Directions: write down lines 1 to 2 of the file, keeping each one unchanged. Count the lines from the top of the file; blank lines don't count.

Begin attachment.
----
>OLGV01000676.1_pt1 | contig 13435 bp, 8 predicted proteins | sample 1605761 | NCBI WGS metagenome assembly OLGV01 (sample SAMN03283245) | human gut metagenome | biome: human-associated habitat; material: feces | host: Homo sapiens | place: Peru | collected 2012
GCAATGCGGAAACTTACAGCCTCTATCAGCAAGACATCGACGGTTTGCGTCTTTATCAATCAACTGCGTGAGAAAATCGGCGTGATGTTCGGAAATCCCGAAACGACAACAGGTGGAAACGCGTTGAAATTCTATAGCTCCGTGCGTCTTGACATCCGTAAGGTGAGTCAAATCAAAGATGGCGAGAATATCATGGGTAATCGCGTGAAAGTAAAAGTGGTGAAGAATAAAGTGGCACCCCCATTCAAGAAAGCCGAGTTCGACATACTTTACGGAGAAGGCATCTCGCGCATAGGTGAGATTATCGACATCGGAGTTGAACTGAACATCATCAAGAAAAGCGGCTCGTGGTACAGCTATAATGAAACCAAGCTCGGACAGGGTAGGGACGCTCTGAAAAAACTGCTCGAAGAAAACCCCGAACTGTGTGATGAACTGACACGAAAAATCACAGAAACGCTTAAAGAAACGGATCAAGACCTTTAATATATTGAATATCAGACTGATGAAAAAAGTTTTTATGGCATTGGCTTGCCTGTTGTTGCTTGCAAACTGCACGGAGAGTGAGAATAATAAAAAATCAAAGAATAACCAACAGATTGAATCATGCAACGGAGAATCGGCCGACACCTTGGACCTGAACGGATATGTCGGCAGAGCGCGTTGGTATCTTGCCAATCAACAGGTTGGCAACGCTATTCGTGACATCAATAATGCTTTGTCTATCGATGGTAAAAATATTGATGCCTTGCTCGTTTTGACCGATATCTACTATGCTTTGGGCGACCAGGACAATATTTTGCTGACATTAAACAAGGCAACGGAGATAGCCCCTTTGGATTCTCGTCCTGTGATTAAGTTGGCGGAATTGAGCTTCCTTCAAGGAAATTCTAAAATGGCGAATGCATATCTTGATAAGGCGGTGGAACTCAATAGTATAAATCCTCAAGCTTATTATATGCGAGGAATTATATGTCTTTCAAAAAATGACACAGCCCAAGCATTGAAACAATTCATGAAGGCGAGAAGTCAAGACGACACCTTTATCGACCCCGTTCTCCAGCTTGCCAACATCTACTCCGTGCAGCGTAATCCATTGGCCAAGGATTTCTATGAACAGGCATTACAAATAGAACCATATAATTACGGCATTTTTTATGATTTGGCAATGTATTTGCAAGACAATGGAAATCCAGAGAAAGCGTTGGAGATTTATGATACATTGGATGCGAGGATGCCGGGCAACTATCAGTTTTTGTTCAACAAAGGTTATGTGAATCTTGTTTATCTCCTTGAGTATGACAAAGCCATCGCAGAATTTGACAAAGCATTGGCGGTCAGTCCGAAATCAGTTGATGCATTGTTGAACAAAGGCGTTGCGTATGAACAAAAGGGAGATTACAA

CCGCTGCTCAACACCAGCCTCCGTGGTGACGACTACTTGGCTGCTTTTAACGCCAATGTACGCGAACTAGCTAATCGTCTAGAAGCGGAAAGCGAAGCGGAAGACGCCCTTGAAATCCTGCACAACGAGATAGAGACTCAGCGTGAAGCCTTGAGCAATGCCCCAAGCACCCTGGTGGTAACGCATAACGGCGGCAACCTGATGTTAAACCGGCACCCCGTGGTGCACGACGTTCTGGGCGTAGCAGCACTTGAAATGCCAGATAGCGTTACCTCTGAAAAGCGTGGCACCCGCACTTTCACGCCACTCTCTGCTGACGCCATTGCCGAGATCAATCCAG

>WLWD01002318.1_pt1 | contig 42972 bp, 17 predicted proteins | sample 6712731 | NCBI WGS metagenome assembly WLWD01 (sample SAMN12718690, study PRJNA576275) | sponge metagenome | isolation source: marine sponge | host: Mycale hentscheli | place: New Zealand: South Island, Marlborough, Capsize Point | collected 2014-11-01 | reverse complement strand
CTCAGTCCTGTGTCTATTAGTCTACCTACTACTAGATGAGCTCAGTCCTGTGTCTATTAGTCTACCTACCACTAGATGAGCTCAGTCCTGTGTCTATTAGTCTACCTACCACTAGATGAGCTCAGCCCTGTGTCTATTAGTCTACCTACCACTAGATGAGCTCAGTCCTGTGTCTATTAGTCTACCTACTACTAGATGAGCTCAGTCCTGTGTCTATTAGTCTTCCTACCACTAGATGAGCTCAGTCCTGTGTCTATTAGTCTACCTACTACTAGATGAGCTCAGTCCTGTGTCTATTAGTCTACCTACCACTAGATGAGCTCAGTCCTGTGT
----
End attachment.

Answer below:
>OLGV01000676.1_pt1 | contig 13435 bp, 8 predicted proteins | sample 1605761 | NCBI WGS metagenome assembly OLGV01 (sample SAMN03283245) | human gut metagenome | biome: human-associated habitat; material: feces | host: Homo sapiens | place: Peru | collected 2012
GCAATGCGGAAACTTACAGCCTCTATCAGCAAGACATCGACGGTTTGCGTCTTTATCAATCAACTGCGTGAGAAAATCGGCGTGATGTTCGGAAATCCCGAAACGACAACAGGTGGAAACGCGTTGAAATTCTATAGCTCCGTGCGTCTTGACATCCGTAAGGTGAGTCAAATCAAAGATGGCGAGAATATCATGGGTAATCGCGTGAAAGTAAAAGTGGTGAAGAATAAAGTGGCACCCCCATTCAAGAAAGCCGAGTTCGACATACTTTACGGAGAAGGCATCTCGCGCATAGGTGAGATTATCGACATCGGAGTTGAACTGAACATCATCAAGAAAAGCGGCTCGTGGTACAGCTATAATGAAACCAAGCTCGGACAGGGTAGGGACGCTCTGAAAAAACTGCTCGAAGAAAACCCCGAACTGTGTGATGAACTGACACGAAAAATCACAGAAACGCTTAAAGAAACGGATCAAGACCTTTAATATATTGAATATCAGACTGATGAAAAAAGTTTTTATGGCATTGGCTTGCCTGTTGTTGCTTGCAAACTGCACGGAGAGTGAGAATAATAAAAAATCAAAGAATAACCAACAGATTGAATCATGCAACGGAGAATCGGCCGACACCTTGGACCTGAACGGATATGTCGGCAGAGCGCGTTGGTATCTTGCCAATCAACAGGTTGGCAACGCTATTCGTGACATCAATAATGCTTTGTCTATCGATGGTAAAAATATTGATGCCTTGCTCGTTTTGACCGATATCTACTATGCTTTGGGCGACCAGGACAATATTTTGCTGACATTAAACAAGGCAACGGAGATAGCCCCTTTGGATTCTCGTCCTGTGATTAAGTTGGCGGAATTGAGCTTCCTTCAAGGAAATTCTAAAATGGCGAATGCATATCTTGATAAGGCGGTGGAACTCAATAGTATAAATCCTCAAGCTTATTATATGCGAGGAATTATATGTCTTTCAAAAAATGACACAGCCCAAGCATTGAAACAATTCATGAAGGCGAGAAGTCAAGACGACACCTTTATCGACCCCGTTCTCCAGCTTGCCAACATCTACTCCGTGCAGCGTAATCCATTGGCCAAGGATTTCTATGAACAGGCATTACAAATAGAACCATATAATTACGGCATTTTTTATGATTTGGCAATGTATTTGCAAGACAATGGAAATCCAGAGAAAGCGTTGGAGATTTATGATACATTGGATGCGAGGATGCCGGGCAACTATCAGTTTTTGTTCAACAAAGGTTATGTGAATCTTGTTTATCTCCTTGAGTATGACAAAGCCATCGCAGAATTTGACAAAGCATTGGCGGTCAGTCCGAAATCAGTTGATGCATTGTTGAACAAAGGCGTTGCGTATGAACAAAAGGGAGATTACAA